The UNESCO criteria for this classification are twofold: on the one hand, the organisation salutes the technical prowess: "the Rhaetian Railway offers a wide variety of technical solutions for establishing the railway in often severe mountain conditions". The spectacular Landwasser viaduct, which has become the emblem of the Rhaetian Railway, springs to mind. But UNESCO also rewards the beauty of these structures, in harmony with the splendid natural setting in which they are set: "their stylistic and architectural homogeneity is remarkable. The railway complex blends in particularly harmoniously with the Alpine landscapes through which it passes".


3 - The incredible spiral tunnels of the Bernina Express

The Bernina Express route has a very impressive vertical drop. Between Alp Grüm and Poschiavo, it drops almost 1,000 metres in just five kilometres as the crow flies. Its gradient is one of the steepest in the world for an adhesion railway (i.e. without the support of a rack), reaching up to 70 per thousand (7%).

To achieve this feat, the Rhaetian Railway uses impressive engineering structures known as "spiral loops". These spiralling devices enable the train to climb steep gradients over very short distances: at the end, the 360° loop passes over itself and the train rises to new heights. The loop is like an alternative to the zig-zag, a "rounded zig-zag", on the understanding that trains cannot technically make hairpin bends.

Lago Bianco Bernina Express RhB

Most of the spiral loops are tunnels. There are four on the Albula line. When the train emerges from a spiral tunnel, it ends up just above the entrance it entered! This is the case after Bergün/Bravuogn. The Bernina Express travels along the foot of the pillars of a large viaduct. It runs along the foundations. Then it enters a tunnel. Inside the mountain, it climbs in a circular pattern, and emerges into the open air on the very viaduct that had towered over it just a few minutes before!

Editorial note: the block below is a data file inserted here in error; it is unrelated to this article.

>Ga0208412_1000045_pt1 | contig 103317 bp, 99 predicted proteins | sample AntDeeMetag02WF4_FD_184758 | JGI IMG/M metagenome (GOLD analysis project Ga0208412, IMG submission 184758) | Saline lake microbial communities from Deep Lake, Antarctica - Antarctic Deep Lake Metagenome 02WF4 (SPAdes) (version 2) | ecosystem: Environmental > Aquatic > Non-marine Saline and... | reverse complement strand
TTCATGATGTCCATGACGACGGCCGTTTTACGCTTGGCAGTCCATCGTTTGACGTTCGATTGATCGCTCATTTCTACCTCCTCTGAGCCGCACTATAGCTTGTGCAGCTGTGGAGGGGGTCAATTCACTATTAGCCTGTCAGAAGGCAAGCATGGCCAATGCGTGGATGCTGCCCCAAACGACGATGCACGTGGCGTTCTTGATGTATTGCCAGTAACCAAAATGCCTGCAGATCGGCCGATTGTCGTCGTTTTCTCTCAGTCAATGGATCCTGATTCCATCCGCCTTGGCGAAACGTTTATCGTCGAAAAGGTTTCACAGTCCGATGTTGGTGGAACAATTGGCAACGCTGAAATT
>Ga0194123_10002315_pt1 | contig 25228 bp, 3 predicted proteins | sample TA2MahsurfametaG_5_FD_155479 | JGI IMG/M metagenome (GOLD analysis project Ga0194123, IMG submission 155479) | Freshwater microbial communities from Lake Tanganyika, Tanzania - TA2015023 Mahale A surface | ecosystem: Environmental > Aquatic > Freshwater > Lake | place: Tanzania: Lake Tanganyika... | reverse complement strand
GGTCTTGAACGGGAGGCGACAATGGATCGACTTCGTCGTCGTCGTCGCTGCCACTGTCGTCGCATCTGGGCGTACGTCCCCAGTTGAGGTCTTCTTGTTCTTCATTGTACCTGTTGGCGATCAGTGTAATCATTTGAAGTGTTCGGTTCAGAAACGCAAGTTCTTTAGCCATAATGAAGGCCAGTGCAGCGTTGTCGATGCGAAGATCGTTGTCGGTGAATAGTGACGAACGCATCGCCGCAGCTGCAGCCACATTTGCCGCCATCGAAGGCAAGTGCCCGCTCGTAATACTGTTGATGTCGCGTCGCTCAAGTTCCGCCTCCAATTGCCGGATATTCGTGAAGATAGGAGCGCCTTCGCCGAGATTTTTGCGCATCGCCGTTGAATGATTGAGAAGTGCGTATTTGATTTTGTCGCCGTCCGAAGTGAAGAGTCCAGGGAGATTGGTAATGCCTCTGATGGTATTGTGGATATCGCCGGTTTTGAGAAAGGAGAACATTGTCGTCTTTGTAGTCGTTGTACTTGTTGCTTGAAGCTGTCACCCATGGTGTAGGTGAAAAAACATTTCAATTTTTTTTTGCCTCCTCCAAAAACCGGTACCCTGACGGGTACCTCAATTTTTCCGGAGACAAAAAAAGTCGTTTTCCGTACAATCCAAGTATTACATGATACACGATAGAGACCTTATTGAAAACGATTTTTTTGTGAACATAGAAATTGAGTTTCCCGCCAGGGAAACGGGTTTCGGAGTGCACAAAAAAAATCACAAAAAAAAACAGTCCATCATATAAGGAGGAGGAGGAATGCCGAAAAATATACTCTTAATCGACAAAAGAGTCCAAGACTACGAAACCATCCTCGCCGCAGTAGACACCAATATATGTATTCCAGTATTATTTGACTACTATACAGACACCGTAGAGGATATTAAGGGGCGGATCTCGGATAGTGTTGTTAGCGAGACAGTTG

Viaduc de Brusio Rhaetische Bahn Christoph Benz

Yet the most impressive spiral loop on the route is not a tunnel. Even though some of the descriptions mention an "open-air spiral tunnel" (!). In reality, it's a viaduct. The magnificent Brusio loop viaduct. Particularly photogenic, this work of art, unique in the world, allows the train to climb 10 metres high even though it is only 110 m long.

4 - The Bernina Express: the train from Switzerland to Italy

The change in altitude is so sudden that passengers on board the train feel a real tingling in their ears, similar to what you feel on board an aeroplane during take-off or landing. While Ospizio Bernina lies at an altitude of 2,253 metres, the train's terminus in Tirano is just 429 metres above sea level. In just two hours on the train, you've lost 1,800 metres in altitude. The change in climate and landscape go hand in hand.

The train is a link between two worlds. It departs early in the morning from Chur, Switzerland's oldest city at the foot of the mountains, and climbs to the dizzy heights of the Alpine climate. Even before the border, at the village of Poschiavo, the air is filled with the scent of Italy. And four hours after its departure, the red train from the peaks arrives in the heart of Tirano, a small medieval Italian town where the temperatures are already Mediterranean. It's no coincidence that our tour with the Bernina Express is called "From glaciers to palm trees"!